We’ll find those we can support, from among our hundreds of millions, with much good work we can do in support.

In a Principled Opposition, the Basis for a Grand Coalition

Writing at The Week, Jeff Spross nicely summarizes Why Trump’s Cabinet poses a unique threat to the working class.  Spross both explains Trump perceptively & succinctly, and in the same post implicitly holds out the prospect of a grand coalition (principled liberals, conservatives, and libertarians) to oppose him. (For an explicit call for broad opposition, from a conservative, see Evan McMullin’s Ten Points for Principled Opposition to Authoritarianism.)

Libertarians can easily agree with both Spross & McMullin.

First, Spross’s spot-on description of Trump, someone far from the traditional American political spectrum:

Trump is an authoritarian. And like all authoritarians, he wants the adulation of the masses. So he’s happy to ditch GOP ideological orthodoxy to throw voters the occasional scrap of economic populism. But being an authoritarian, he also wants zero democratic accountability. And unions are one of the most powerful and effective institutions Western society has yet devised for making both the economic and political powers-that-be answerable to working people. Trump wants nothing to do with that. His combination of reactionary populist rhetoric with a Cabinet and agenda that looks set to smash the American labor movement to smithereens is not some mistake or oversight. It’s a perfectly logical outgrowth of Trump’s specific worldview.

It wasn’t long ago, truly, that almost all libertarians saw that freedom of association was in the very fiber of a free society, and that anyone (including public employees) should be able to form associations to bargain against an employer, whether government or business.  There are many of us who yet feel this way, and will never yield our wider view to a narrower one.

Spross does more, however, than describe Trump accurately.  He implicitly recognizes the possibility of a grand coalition of left, right, and libertarian against Trump:

Trump’s goal is neither a coherent set of pro-worker social values and policies, nor a coherent set of free-market social values and policies. Rather, his goal is the obedience of both realms to a central strongman — namely, himself.

We can – and should – form alliances from diverse parts of American politics.  There is not a single political difference between the principled left, right, or libertarian that matters more than the assurance of a free society and the defeat of its authoritarian enemies.

We’ve much good work to do.

Evan McMullin’s Ten Points for Principled Opposition to Authoritarianism

On Twitter, conservative @Evan_McMullin lists ten principles for political opposition under a Trump Administration. Libertarians would do well to embrace, and live each day, all ten. McMullin’s ten tweets began on December 4th at 12:08 PM and concluded at 12:12 PM.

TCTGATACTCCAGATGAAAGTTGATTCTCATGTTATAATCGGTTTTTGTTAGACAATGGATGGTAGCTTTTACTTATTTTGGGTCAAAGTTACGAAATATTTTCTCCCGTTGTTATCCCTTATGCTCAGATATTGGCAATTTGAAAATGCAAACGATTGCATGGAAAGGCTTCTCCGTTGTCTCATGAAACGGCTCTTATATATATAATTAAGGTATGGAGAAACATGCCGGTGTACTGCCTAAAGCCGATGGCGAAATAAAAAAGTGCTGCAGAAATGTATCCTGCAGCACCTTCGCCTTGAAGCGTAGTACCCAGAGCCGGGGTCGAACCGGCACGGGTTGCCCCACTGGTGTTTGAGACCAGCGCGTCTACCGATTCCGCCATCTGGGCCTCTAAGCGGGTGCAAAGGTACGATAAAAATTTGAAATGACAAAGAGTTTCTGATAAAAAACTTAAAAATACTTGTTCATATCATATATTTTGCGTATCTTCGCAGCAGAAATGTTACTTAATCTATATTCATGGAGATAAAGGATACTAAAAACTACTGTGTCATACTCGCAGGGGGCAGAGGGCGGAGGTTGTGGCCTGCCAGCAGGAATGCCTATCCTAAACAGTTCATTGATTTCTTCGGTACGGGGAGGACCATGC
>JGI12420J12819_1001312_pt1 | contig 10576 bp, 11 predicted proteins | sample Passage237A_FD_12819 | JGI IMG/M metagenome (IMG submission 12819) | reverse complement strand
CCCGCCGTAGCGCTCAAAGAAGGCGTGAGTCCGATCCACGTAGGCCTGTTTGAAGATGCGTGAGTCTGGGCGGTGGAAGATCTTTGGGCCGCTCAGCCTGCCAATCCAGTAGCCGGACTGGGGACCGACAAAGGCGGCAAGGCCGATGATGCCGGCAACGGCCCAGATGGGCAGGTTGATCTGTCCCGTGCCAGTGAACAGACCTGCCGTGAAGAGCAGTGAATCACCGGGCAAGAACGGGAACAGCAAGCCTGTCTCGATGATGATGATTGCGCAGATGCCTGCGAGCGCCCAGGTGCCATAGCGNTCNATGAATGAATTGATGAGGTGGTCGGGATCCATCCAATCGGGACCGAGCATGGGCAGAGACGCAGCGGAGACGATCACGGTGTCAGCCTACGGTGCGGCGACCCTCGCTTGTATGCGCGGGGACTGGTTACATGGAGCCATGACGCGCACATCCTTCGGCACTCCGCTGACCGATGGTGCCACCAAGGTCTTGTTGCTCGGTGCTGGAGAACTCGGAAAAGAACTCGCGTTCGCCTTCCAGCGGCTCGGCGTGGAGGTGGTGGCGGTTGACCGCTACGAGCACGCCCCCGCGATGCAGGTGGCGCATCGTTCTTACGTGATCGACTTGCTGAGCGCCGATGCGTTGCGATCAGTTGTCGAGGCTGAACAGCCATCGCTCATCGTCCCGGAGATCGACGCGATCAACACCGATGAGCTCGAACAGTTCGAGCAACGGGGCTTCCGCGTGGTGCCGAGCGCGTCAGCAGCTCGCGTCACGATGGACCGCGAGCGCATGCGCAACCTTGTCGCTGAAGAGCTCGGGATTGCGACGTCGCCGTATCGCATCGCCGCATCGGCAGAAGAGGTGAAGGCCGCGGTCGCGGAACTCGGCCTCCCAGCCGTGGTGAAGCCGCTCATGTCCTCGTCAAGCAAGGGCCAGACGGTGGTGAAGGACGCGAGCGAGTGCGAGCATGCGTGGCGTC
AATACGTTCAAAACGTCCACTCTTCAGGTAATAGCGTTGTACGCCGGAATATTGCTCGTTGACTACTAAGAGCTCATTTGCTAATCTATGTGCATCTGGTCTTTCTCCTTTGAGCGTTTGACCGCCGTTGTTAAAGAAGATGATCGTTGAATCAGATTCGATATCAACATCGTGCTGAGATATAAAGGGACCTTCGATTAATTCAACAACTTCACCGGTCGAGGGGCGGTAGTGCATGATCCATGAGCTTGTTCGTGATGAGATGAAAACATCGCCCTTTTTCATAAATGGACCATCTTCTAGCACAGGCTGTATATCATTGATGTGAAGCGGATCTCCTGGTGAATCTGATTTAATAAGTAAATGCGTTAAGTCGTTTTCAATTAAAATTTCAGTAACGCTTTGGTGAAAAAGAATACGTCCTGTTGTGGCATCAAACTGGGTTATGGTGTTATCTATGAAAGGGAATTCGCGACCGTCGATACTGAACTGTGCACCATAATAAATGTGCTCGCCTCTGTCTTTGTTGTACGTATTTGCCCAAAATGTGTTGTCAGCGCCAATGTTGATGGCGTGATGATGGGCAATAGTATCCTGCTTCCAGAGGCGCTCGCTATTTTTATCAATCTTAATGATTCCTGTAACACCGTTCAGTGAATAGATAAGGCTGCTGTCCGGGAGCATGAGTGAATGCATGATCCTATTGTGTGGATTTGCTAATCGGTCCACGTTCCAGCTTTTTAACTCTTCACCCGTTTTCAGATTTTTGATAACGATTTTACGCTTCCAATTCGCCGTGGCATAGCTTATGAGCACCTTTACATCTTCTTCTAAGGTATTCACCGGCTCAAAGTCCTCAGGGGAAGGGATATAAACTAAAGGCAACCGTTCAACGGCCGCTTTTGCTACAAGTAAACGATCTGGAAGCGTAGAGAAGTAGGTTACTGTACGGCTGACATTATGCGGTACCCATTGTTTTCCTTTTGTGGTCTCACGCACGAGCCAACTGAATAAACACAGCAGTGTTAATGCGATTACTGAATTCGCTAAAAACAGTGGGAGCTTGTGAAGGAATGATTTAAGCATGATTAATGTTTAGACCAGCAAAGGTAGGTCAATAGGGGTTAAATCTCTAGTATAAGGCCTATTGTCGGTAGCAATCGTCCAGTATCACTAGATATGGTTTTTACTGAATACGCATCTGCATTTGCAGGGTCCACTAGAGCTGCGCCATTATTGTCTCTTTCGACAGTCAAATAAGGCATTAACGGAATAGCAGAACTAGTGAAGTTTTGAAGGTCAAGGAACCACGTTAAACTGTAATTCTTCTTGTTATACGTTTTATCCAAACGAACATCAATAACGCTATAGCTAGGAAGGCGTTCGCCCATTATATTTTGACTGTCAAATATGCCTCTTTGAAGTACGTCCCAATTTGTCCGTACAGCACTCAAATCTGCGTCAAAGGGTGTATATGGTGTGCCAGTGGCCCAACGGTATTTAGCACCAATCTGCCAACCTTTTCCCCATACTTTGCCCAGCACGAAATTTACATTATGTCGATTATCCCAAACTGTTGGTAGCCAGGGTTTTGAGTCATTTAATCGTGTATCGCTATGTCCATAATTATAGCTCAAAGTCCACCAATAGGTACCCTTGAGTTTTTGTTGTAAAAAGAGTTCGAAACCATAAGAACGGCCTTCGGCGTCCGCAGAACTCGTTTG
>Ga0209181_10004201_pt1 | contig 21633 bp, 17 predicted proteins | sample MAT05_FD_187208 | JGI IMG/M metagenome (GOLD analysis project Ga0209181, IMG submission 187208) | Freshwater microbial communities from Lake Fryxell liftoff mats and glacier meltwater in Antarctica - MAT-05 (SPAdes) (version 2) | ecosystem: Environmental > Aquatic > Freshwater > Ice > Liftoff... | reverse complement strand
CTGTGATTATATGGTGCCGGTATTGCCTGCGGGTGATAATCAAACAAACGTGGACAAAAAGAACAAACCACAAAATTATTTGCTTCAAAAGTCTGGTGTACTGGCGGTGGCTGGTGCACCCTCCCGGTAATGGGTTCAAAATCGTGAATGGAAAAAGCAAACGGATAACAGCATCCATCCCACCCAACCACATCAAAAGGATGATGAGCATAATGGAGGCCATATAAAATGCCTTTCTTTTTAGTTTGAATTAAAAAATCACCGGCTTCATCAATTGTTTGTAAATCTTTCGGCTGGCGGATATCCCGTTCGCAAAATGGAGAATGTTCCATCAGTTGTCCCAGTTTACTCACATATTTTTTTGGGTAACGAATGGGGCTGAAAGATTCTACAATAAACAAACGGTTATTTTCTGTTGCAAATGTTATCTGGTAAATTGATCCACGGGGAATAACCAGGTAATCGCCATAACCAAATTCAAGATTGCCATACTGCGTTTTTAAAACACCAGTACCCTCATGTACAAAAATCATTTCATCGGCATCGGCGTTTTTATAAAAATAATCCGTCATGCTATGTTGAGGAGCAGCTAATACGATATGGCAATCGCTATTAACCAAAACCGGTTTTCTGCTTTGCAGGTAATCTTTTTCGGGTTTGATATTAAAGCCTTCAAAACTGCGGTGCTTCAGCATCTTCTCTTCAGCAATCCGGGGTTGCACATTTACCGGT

(Points Six and Seven are especially important: it’s a grand coalition that we’ll need, and so we should and must embrace people of all walks of life in our common political endeavor. Libertarians have much to contribute through our resolute defense of free markets, individual liberty, and peace; we will find that we have much to gain in alliances and with the support of others, ideologically different from us, who yet share a commitment to a free society.)

Listed below are all ten of McMullin’s points, useful for reviewing often to assure one stays on the right path.

1. Read and learn the Declaration of Independence, the Constitution, and the Bill of Rights. Know that our basic rights are inalienable.

2. Identify and follow many credible sources of news. Be very well informed and learn to discern truth from untruth.

3. Watch every word, decision and action of Trump and his administration extremely closely, like we have never done before in America.

4. Be very vocal in every forum available to us when we observe Trump’s violations of our rights and our democracy. Write, speak, act.

5. Support journalists, artists, academics, clergy and others who speak truth and who inform, inspire and unite us.

6. Build bridges with Americans from the other side of the traditional political spectrum and with members of diverse American communities.

7. Defend others who may be threatened by Trump even if they don’t look, think or believe like us. An attack on one is an attack on all.

8. Organize online and in person with other Americans who understand the danger Trump poses and who are also willing to speak up.

9. Hold members of Congress accountable for protecting our rights and democracy through elections and by making public demands of them now.

10. And finally, in the words of Abraham Lincoln, have “malice toward none, with charity for all” and never ever lose hope!

The National-Local Mix

localI’ve written at FREE WHITEWATER for over nine years, and I’ll be writing here for far longer to come.  A good friend asked me today if I’d given up on local coverage, and the easy answer is…not at all.  We’ve a small and beautiful city, well worth talking about and contending over.   A few quick remarks for longtime readers, and for some new readers who’ve come to FW since the election —

Plain Views.  I’ve written plainly before, and I’ll do the same now.  My views are libertarian, from a family that was liberty-oriented before the term libertarian became popular. (Dean Russell sometimes gets credit for boosting the word libertarian in 1955, but of course the ideas involved are far older.)  My family came here before the Revolution, and they and many others have held liberty-centric political views throughout their time on this continent, using other descriptions for their politics before libertarian took off in the second half of the twentieth century.

One could say less in the hope of pleasing more, but that’s likely futile.  I would happily decline an invitation to a gathering that favored acceptance over conviction (in the improbable & unwelcome event that anyone would send such an invitation to me).